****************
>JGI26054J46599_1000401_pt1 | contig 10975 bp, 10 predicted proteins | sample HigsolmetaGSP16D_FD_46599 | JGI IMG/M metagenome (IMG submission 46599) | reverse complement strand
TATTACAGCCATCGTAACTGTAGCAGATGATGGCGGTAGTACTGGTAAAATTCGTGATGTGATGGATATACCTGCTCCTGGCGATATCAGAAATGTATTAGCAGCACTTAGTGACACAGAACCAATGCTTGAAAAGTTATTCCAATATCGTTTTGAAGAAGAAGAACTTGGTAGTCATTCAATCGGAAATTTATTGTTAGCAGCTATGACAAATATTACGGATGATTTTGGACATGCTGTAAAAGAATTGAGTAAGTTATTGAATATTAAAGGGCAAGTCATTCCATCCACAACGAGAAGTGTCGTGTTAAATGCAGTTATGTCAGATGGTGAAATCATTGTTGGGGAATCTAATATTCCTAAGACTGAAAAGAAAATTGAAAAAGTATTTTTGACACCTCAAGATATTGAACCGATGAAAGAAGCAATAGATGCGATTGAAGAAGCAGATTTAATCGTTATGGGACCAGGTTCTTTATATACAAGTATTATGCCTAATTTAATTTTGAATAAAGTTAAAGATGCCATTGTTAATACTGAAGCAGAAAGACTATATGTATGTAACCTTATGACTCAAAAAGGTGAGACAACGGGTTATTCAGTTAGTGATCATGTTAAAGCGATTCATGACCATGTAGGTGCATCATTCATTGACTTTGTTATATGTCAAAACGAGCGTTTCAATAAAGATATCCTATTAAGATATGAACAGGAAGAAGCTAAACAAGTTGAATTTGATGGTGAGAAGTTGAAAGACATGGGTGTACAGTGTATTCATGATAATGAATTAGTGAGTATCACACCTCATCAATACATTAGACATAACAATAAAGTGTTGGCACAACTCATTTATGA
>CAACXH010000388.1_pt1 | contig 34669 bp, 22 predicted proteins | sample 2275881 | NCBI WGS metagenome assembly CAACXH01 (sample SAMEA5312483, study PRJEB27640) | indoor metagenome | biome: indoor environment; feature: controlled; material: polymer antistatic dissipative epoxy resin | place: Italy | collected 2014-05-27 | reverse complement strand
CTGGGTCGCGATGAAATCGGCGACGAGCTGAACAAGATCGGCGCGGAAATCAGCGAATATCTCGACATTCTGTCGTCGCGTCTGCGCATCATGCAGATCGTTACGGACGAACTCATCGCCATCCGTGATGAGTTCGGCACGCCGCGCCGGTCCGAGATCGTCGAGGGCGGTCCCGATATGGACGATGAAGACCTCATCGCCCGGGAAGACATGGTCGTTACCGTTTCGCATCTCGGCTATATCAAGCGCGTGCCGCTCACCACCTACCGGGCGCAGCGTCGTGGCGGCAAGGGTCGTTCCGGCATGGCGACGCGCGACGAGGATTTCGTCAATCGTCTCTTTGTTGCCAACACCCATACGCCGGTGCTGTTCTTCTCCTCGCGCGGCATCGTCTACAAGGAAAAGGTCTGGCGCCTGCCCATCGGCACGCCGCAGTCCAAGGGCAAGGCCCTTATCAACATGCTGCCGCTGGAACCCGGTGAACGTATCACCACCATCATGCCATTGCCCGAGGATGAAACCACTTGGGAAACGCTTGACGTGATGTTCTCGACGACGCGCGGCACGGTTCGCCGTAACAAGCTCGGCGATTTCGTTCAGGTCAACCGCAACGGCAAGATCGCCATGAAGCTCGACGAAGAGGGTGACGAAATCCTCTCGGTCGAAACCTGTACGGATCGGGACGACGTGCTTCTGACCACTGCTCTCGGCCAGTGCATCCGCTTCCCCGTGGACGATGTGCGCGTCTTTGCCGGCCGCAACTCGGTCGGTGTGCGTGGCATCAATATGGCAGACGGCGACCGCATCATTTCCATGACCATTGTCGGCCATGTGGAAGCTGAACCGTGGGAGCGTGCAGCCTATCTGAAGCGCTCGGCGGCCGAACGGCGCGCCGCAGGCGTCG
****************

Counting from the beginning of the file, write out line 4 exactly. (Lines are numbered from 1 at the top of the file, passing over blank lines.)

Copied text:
CTGGGTCGCGATGAAATCGGCGACGAGCTGAACAAGATCGGCGCGGAAATCAGCGAATATCTCGACATTCTGTCGTCGCGTCTGCGCATCATGCAGATCGTTACGGACGAACTCATCGCCATCCGTGATGAGTTCGGCACGCCGCGCCGGTCCGAGATCGTCGAGGGCGGTCCCGATATGGACGATGAAGACCTCATCGCCCGGGAAGACATGGTCGTTACCGTTTCGCATCTCGGCTATATCAAGCGCGTGCCGCTCACCACCTACCGGGCGCAGCGTCGTGGCGGCAAGGGTCGTTCCGGCATGGCGACGCGCGACGAGGATTTCGTCAATCGTCTCTTTGTTGCCAACACCCATACGCCGGTGCTGTTCTTCTCCTCGCGCGGCATCGTCTACAAGGAAAAGGTCTGGCGCCTGCCCATCGGCACGCCGCAGTCCAAGGGCAAGGCCCTTATCAACATGCTGCCGCTGGAACCCGGTGAACGTATCACCACCATCATGCCATTGCCCGAGGATGAAACCACTTGGGAAACGCTTGACGTGATGTTCTCGACGACGCGCGGCACGGTTCGCCGTAACAAGCTCGGCGATTTCGTTCAGGTCAACCGCAACGGCAAGATCGCCATGAAGCTCGACGAAGAGGGTGACGAAATCCTCTCGGTCGAAACCTGTACGGATCGGGACGACGTGCTTCTGACCACTGCTCTCGGCCAGTGCATCCGCTTCCCCGTGGACGATGTGCGCGTCTTTGCCGGCCGCAACTCGGTCGGTGTGCGTGGCATCAATATGGCAGACGGCGACCGCATCATTTCCATGACCATTGTCGGCCATGTGGAAGCTGAACCGTGGGAGCGTGCAGCCTATCTGAAGCGCTCGGCGGCCGAACGGCGCGCCGCAGGCGTCG